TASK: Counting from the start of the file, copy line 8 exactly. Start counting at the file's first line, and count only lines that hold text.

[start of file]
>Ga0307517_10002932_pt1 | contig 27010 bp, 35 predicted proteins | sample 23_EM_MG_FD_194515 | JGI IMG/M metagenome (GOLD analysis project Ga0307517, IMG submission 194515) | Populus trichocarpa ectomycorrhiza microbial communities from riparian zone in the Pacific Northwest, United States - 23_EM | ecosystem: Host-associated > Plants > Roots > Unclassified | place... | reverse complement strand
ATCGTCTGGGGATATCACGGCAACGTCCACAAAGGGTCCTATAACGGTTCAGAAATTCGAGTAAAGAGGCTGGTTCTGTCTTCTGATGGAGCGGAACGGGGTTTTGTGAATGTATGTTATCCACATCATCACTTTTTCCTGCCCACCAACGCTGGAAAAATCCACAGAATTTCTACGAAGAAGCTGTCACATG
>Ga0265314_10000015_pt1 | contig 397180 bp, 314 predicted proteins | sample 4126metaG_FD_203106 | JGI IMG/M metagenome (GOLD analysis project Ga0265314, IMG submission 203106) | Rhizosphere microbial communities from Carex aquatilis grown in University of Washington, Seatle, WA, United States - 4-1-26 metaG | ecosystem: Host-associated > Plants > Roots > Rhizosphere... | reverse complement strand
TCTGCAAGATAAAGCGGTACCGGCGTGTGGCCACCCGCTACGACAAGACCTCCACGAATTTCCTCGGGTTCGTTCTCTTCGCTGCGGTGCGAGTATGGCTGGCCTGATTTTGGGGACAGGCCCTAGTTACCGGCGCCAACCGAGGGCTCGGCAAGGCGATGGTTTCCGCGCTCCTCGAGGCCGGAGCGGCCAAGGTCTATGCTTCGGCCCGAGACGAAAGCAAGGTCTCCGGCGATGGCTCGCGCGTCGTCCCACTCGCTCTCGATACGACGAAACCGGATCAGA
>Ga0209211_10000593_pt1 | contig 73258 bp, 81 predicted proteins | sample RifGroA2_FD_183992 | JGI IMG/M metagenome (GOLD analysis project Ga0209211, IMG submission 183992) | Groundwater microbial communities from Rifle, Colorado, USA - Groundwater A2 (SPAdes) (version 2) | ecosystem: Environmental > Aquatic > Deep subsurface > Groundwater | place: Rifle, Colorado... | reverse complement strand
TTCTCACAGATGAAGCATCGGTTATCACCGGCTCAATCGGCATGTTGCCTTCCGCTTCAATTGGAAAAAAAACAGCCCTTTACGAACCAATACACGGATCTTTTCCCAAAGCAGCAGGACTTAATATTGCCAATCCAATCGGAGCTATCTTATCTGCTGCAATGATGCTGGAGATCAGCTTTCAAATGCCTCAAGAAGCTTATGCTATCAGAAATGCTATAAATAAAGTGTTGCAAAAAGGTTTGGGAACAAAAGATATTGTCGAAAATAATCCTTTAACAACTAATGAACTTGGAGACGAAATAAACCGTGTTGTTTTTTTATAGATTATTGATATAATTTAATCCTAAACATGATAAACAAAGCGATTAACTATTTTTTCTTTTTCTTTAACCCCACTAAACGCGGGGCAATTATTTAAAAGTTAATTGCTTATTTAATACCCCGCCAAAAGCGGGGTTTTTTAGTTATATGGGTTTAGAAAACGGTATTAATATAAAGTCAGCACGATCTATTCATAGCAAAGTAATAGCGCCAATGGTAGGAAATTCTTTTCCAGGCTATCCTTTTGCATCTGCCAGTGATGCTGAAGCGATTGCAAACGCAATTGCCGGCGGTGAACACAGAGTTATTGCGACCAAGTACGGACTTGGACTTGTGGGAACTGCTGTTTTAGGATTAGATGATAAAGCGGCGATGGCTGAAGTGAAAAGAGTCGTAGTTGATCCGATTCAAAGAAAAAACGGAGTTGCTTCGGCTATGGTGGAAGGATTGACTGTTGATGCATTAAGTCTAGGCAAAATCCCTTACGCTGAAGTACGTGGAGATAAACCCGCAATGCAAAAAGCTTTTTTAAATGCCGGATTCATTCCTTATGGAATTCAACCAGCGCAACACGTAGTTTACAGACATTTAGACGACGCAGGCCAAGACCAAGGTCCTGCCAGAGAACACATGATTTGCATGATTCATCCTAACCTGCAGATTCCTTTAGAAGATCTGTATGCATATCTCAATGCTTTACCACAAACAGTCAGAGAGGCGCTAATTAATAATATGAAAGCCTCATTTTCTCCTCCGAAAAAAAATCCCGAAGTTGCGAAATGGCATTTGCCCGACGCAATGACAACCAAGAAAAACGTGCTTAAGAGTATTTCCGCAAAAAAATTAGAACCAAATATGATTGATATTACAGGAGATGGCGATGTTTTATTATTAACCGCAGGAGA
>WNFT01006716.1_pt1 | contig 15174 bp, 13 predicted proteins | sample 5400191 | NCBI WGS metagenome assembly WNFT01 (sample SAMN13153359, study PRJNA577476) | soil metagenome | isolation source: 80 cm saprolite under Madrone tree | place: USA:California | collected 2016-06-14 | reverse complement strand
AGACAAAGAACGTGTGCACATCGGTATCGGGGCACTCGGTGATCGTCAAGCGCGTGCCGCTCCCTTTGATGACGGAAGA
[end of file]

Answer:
AGACAAAGAACGTGTGCACATCGGTATCGGGGCACTCGGTGATCGTCAAGCGCGTGCCGCTCCCTTTGATGACGGAAGA